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|08-02-2008, 11:11 PM||#11|
Join Date: Jun 2008
Location: The Land of Corn Fields
Re: Wondering abt pros/challenges of fostering....
If you are interested, I would recommend calling your county Human Services office and see what info they have to provide for you. Each state is a little different in how they operate. There may be support groups in your area where you could meet other foster parents and be able to get even more questions answered.
As a PP said, there is usually a high need for respite care. Our respite care placements were very easy to handle and did not really disrupt our usual routines. You can ask very specific questions about ages/behaviors and certainly turn down anything that makes you feel uncomfortable.
Another possibility could be emergency placement - where you are available to take children at odd hours or weekends when they are initially removed. These are usually very short term - 1 to 2 days until they find a suitable foster home. While these can be more disruptive, (ex. I was de-lousing two little girls in the Wal-mart parking lot at 11:00 pm) it is a very limited time.
In our state, you can be licensed for certain age ranges and a certain number. We usually only cared for infants - mostly newborns, but did take some older ones for respite and emergency based on the situations.
Respite and emergency are a good way to get your foot in the door and decide if the experiences are working for your family.
There are some very good and valid points from the PP's. I feel that it is very important to have your husband on board. Even if he does little in caring for any potental foster child, you will still need his extra help with your own children.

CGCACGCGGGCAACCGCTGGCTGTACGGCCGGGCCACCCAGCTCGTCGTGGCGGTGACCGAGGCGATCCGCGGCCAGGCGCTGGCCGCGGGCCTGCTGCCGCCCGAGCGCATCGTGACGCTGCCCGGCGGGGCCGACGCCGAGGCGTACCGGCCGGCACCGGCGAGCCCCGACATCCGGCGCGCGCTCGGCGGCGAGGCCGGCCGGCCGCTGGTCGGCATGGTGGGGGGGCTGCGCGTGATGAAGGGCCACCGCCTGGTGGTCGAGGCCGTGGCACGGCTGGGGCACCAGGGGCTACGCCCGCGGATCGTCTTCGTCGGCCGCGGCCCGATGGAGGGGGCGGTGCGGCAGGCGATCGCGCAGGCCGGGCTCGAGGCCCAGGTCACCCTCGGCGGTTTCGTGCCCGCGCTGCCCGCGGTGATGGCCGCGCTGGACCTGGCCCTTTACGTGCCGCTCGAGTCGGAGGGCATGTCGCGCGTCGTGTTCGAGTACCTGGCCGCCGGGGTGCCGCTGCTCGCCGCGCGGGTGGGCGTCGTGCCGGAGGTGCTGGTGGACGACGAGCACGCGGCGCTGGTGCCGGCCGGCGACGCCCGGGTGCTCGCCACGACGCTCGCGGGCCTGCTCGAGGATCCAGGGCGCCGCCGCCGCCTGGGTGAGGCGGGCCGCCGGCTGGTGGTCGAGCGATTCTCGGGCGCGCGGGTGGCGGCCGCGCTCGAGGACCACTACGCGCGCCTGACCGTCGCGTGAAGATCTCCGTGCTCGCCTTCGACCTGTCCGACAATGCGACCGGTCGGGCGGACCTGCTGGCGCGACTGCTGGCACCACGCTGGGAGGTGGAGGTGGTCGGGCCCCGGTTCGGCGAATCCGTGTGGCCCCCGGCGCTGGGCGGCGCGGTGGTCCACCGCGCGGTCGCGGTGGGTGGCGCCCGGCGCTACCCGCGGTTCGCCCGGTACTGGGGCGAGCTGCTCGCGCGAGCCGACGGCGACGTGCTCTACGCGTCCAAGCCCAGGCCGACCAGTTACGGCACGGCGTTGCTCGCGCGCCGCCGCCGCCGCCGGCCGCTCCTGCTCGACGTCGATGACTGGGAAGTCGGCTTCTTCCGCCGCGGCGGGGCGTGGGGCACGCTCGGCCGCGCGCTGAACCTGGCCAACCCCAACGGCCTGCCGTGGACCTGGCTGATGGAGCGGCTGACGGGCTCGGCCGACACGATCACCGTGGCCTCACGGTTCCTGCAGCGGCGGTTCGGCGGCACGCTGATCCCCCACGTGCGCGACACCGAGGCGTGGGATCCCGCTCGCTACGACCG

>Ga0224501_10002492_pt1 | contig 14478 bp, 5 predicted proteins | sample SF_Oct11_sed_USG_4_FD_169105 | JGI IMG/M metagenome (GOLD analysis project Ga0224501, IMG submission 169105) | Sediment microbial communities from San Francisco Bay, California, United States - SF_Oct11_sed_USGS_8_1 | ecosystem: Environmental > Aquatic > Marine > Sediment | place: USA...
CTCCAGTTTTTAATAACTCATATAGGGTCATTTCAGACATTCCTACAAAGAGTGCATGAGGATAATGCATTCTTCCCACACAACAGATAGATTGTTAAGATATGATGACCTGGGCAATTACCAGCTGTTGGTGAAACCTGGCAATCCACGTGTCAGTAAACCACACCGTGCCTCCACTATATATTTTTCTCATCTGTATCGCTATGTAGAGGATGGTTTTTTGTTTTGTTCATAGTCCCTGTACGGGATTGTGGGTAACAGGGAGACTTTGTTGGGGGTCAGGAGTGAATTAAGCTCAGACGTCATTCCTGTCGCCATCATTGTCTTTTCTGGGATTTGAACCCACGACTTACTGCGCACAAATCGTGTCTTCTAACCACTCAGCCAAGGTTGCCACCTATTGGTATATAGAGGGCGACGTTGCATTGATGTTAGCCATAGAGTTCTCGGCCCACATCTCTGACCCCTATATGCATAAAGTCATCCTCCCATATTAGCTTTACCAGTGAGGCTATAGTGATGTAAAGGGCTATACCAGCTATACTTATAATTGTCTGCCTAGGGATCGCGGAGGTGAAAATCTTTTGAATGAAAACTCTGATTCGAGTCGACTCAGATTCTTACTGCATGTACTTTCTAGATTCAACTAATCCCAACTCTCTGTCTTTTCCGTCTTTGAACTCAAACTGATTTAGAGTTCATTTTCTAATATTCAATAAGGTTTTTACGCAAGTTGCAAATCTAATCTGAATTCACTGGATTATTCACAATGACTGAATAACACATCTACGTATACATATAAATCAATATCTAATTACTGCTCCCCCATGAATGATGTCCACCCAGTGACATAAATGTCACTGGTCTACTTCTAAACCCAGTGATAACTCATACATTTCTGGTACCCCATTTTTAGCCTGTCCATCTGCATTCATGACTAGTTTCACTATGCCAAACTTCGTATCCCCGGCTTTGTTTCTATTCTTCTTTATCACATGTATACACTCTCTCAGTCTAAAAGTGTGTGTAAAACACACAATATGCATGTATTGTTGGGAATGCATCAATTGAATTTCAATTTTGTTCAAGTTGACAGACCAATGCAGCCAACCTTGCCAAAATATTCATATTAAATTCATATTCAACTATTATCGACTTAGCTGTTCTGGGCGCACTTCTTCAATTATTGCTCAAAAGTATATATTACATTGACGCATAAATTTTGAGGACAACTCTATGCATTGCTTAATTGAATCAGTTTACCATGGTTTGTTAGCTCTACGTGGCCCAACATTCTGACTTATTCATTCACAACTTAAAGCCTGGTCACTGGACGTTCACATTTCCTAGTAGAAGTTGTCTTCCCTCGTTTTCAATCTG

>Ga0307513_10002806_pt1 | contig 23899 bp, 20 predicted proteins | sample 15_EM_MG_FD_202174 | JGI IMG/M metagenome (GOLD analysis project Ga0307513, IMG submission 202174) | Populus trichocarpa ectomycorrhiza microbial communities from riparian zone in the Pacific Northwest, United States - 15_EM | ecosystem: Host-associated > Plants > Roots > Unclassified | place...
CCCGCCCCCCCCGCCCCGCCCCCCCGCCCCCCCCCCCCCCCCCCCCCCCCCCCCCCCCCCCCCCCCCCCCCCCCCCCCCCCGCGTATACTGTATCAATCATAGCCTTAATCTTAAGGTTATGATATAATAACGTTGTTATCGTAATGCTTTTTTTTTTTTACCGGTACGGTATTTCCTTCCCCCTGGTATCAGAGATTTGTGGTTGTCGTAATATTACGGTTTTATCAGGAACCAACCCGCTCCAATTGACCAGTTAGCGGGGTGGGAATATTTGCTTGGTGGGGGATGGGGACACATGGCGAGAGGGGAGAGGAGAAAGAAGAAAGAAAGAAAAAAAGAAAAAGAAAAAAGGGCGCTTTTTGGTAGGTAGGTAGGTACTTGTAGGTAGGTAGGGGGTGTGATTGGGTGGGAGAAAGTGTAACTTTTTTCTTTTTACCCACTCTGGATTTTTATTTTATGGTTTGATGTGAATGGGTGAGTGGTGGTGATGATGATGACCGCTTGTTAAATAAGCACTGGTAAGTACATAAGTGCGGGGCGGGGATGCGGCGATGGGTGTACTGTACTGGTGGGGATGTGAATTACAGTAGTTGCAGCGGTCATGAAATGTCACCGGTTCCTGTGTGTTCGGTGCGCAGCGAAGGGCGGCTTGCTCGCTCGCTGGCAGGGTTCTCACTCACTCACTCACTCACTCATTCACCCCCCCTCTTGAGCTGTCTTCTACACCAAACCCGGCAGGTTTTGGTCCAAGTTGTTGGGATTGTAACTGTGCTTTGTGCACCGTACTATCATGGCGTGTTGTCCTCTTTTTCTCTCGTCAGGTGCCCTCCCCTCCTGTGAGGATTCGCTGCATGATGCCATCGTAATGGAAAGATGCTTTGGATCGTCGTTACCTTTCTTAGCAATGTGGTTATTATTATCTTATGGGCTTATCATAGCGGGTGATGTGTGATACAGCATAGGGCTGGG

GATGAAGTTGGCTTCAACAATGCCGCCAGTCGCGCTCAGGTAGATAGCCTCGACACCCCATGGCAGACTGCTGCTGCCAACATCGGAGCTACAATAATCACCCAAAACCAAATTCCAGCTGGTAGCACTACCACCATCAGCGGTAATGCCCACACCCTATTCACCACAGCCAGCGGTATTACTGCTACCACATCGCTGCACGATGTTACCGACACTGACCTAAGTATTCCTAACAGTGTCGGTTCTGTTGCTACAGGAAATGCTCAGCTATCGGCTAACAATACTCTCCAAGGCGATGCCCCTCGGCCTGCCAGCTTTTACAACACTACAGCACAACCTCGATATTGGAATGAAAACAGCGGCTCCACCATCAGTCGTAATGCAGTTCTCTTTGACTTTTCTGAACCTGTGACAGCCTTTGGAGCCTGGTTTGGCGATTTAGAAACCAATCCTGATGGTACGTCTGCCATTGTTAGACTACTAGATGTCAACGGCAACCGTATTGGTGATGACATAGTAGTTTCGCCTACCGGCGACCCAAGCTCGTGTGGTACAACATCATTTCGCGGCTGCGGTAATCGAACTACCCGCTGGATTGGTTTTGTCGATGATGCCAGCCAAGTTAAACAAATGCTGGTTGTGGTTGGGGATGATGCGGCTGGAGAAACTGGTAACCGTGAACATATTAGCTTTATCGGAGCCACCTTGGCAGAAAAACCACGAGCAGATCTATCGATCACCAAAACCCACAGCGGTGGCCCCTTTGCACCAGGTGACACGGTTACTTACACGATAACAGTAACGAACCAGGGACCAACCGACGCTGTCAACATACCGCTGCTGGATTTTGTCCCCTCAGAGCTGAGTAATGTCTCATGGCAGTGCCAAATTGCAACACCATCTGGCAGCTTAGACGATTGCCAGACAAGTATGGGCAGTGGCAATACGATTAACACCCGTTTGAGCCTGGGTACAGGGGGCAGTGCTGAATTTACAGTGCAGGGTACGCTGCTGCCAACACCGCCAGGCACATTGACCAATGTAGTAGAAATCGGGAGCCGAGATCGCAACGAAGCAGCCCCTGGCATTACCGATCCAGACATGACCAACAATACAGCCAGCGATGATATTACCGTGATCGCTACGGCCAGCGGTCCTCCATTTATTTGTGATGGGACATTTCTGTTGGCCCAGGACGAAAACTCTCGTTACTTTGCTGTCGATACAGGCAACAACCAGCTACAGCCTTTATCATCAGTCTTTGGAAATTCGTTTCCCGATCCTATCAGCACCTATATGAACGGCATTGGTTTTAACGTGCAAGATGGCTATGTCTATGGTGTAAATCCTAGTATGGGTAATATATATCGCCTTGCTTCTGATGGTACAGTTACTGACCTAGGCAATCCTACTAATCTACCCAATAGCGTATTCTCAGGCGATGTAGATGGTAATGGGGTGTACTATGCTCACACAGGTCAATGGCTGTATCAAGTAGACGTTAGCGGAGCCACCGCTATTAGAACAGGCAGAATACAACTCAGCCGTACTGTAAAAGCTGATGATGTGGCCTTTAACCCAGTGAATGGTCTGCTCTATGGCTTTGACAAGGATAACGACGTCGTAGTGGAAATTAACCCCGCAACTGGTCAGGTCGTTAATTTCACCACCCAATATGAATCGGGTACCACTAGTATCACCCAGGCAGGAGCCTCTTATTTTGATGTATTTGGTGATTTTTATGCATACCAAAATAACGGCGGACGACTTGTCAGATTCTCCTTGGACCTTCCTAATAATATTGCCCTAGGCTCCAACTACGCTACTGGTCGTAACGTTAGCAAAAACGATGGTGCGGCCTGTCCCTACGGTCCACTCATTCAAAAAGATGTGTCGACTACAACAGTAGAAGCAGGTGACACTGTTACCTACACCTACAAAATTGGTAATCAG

Most of our newborns did not have visits with their parents due to varying circumstances. We did have lots of Pedi visits along with physical and occupational therapy appointments.
I think you should expect for your placements to have visits with their parents up to 3 times a week (although this could always be less). Even tiny newborns can get stressed out and have difficulty after being shuttled around to visits. There is also the possiblity of frequent doctor visits, therapy appointments, etc. that may also disrupt your usual routines. Parents are expected to be at these appointments (although they may not show) - so the times are not strictly up to you and your schedule. You may also need to consider child care for your own children during these appointments. Certainly not every child needs so much intervention - but you should be prepared for the possibility and how you would handle it.
Most importantly, as a PP said - you can turn down any placement for any reason and you need to be able to say NO!!!! My dh and I always discussed each call before accepting/declining. Taking a child that is not a good fit is a losing situation for everyone!!!
Also, some people think that there can be extra income associated with taking in foster children. We usually lost money because we chose to have their pictures taken often (usually JCPenney portraits, etc.), to make them nice scrapbooks, have film developed/digital prints made, buy special toys/outfits, etc. While the state does cover some of their expenses, some things - such as clothing - come with a yearly cap that is very low. If you get placements when it isn't "garage sale season" and don't have good resources, you will find yourself paying out of pocket for the difference.
Good luck as you continue thinking/discussing. Follow your heart and remember that while the intention may be good, timing is as or more important.